Built in the 19th century, the Cincinnati Observatory Center is the oldest professional observatory in the country and is probably the best spot in the city to see the stars. It actually has two buildings, each with a refracting telescope of 11- and 16-inch aperture respectively. Note, however, that it is only open from 12 PM to 4 PM, Monday to Friday. You can visit the Cincinnati Observatory Center at night by appointment.
3489 Observatory Pl, Cincinnati, cincinnatiobservatory.com
Stargazing Spots within One Hour of Cincinnati
If you’re willing to drive up to one hour (but usually less) from Cincinnati for stargazing, you’re in luck. There are a few great spots where you can see the night sky and admire Ohio’s wild green spaces at the same time.
Miami Whitewater Forest
Located about 22 miles northwest of Cincinnati, Miami Whitewater Forest is a 4,345-acre park in Ohio. Miami Whitewater is known for its trails, including the 7.8-mile paved Shaker Trace Trail. That means that during the day it’s a popular spot for walking, running, and cycling. It also has a campground where you can spend the night to look at the stars, but you’ll need to reserve in advance especially during the warm summer months.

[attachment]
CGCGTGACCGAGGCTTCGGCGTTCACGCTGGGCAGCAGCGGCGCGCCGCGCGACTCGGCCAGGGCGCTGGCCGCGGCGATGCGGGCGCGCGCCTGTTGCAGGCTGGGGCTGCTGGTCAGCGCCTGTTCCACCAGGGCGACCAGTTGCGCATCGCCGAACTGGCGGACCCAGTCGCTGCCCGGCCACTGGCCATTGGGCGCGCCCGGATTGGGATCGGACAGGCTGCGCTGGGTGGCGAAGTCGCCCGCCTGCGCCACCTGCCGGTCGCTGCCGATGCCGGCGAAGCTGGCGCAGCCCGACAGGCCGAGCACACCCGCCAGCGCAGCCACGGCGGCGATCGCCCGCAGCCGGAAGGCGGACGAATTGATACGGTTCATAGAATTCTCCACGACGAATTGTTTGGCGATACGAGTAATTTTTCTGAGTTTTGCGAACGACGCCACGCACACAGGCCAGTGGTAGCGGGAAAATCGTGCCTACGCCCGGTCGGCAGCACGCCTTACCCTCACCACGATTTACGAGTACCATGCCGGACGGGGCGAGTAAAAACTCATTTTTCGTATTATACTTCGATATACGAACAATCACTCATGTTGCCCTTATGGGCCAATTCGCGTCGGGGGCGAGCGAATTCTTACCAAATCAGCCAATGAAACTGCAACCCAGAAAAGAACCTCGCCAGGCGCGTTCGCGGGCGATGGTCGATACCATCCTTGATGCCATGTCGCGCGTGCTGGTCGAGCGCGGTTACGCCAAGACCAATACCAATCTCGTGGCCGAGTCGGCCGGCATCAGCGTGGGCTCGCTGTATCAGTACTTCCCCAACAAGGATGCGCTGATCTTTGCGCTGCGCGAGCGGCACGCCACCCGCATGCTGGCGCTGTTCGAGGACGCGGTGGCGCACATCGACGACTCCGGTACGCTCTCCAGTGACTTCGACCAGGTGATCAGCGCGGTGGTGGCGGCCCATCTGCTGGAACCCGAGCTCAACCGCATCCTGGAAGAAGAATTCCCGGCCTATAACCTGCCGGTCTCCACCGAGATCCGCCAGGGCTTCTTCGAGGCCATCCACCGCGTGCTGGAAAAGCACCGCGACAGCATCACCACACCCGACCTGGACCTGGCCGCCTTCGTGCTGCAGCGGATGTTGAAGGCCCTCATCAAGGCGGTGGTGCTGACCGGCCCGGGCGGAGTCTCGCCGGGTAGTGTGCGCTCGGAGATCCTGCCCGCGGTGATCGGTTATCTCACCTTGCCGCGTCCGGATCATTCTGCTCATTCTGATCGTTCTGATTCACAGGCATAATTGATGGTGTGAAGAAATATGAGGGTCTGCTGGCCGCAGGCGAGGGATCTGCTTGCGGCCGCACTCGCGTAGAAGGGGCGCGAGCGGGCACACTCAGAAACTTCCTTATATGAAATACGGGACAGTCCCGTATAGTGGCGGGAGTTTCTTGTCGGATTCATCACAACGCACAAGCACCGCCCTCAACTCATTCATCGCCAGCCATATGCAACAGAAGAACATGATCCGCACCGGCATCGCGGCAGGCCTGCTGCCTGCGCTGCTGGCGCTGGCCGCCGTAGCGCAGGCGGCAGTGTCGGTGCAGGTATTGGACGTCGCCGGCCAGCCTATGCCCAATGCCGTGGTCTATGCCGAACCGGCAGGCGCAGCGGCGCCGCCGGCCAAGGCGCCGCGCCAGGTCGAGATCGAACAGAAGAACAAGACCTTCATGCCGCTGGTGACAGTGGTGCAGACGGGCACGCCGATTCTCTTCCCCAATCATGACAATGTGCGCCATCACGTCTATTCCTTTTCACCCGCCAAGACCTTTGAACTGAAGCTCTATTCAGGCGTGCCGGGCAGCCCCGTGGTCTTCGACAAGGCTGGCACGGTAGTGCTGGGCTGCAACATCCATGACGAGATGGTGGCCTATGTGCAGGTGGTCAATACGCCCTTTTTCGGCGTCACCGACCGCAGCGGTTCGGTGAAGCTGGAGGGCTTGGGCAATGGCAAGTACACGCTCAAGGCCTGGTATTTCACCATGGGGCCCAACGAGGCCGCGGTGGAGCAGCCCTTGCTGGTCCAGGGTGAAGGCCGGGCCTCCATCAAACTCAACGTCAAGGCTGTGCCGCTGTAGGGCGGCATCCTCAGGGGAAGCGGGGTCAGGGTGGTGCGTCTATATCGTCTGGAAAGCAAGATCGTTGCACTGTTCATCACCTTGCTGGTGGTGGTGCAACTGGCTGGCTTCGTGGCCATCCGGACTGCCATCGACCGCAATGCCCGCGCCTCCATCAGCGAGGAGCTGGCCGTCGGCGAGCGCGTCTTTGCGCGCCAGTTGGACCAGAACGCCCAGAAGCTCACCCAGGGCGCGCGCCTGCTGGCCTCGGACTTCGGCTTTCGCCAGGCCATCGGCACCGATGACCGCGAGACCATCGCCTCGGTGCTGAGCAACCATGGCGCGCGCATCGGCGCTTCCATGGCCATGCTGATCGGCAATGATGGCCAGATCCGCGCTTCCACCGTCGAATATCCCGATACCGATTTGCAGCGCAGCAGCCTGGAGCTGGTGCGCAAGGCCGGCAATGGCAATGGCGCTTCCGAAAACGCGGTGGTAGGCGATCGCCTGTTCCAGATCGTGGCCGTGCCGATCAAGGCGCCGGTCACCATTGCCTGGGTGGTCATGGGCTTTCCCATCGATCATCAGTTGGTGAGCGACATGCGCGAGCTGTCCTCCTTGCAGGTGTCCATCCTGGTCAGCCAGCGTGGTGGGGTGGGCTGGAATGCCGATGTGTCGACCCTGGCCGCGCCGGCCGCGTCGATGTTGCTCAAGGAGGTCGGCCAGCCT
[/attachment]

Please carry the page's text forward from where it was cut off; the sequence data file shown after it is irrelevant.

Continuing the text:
9001 Mt Hope Rd, Harrison, greatparks.org
Huffman Park is located in Fairfield, Ohio, about 18 miles north of Cincinnati. It has biking and walking trails, gardens, and picnic tables for day visitors. Though it doesn’t have a dedicated space for camping, it is open until 9 pm for those who want to go stargazing. That’s later than most parks, which make it a good candidate for stargazing without the crowds since most people don’t know it’s open as late.